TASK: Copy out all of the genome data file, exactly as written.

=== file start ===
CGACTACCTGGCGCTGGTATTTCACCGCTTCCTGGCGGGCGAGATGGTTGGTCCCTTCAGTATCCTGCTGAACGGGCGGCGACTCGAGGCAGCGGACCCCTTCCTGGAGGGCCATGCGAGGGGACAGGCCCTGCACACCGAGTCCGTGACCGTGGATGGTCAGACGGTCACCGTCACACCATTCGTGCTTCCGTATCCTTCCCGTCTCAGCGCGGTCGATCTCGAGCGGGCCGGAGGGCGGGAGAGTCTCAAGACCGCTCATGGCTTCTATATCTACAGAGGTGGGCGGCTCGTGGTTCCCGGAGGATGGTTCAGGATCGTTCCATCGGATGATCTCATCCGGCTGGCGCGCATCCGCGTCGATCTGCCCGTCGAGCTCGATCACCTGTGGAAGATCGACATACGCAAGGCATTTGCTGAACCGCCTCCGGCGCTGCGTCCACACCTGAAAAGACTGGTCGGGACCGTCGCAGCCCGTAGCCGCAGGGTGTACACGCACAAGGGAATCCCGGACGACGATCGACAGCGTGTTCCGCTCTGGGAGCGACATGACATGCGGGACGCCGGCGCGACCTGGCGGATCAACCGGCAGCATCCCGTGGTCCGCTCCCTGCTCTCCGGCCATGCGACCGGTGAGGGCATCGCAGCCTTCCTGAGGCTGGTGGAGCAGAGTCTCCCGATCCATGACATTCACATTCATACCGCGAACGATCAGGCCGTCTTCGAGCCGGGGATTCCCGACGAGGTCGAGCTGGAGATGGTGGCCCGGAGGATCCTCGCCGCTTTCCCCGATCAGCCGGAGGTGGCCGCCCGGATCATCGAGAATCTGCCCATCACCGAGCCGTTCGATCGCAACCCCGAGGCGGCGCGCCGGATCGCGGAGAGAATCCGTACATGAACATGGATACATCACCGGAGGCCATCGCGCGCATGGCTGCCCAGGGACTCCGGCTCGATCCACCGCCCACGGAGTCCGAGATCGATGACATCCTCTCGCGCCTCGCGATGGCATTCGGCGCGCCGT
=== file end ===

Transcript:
CGACTACCTGGCGCTGGTATTTCACCGCTTCCTGGCGGGCGAGATGGTTGGTCCCTTCAGTATCCTGCTGAACGGGCGGCGACTCGAGGCAGCGGACCCCTTCCTGGAGGGCCATGCGAGGGGACAGGCCCTGCACACCGAGTCCGTGACCGTGGATGGTCAGACGGTCACCGTCACACCATTCGTGCTTCCGTATCCTTCCCGTCTCAGCGCGGTCGATCTCGAGCGGGCCGGAGGGCGGGAGAGTCTCAAGACCGCTCATGGCTTCTATATCTACAGAGGTGGGCGGCTCGTGGTTCCCGGAGGATGGTTCAGGATCGTTCCATCGGATGATCTCATCCGGCTGGCGCGCATCCGCGTCGATCTGCCCGTCGAGCTCGATCACCTGTGGAAGATCGACATACGCAAGGCATTTGCTGAACCGCCTCCGGCGCTGCGTCCACACCTGAAAAGACTGGTCGGGACCGTCGCAGCCCGTAGCCGCAGGGTGTACACGCACAAGGGAATCCCGGACGACGATCGACAGCGTGTTCCGCTCTGGGAGCGACATGACATGCGGGACGCCGGCGCGACCTGGCGGATCAACCGGCAGCATCCCGTGGTCCGCTCCCTGCTCTCCGGCCATGCGACCGGTGAGGGCATCGCAGCCTTCCTGAGGCTGGTGGAGCAGAGTCTCCCGATCCATGACATTCACATTCATACCGCGAACGATCAGGCCGTCTTCGAGCCGGGGATTCCCGACGAGGTCGAGCTGGAGATGGTGGCCCGGAGGATCCTCGCCGCTTTCCCCGATCAGCCGGAGGTGGCCGCCCGGATCATCGAGAATCTGCCCATCACCGAGCCGTTCGATCGCAACCCCGAGGCGGCGCGCCGGATCGCGGAGAGAATCCGTACATGAACATGGATACATCACCGGAGGCCATCGCGCGCATGGCTGCCCAGGGACTCCGGCTCGATCCACCGCCCACGGAGTCCGAGATCGATGACATCCTCTCGCGCCTCGCGATGGCATTCGGCGCGCCGT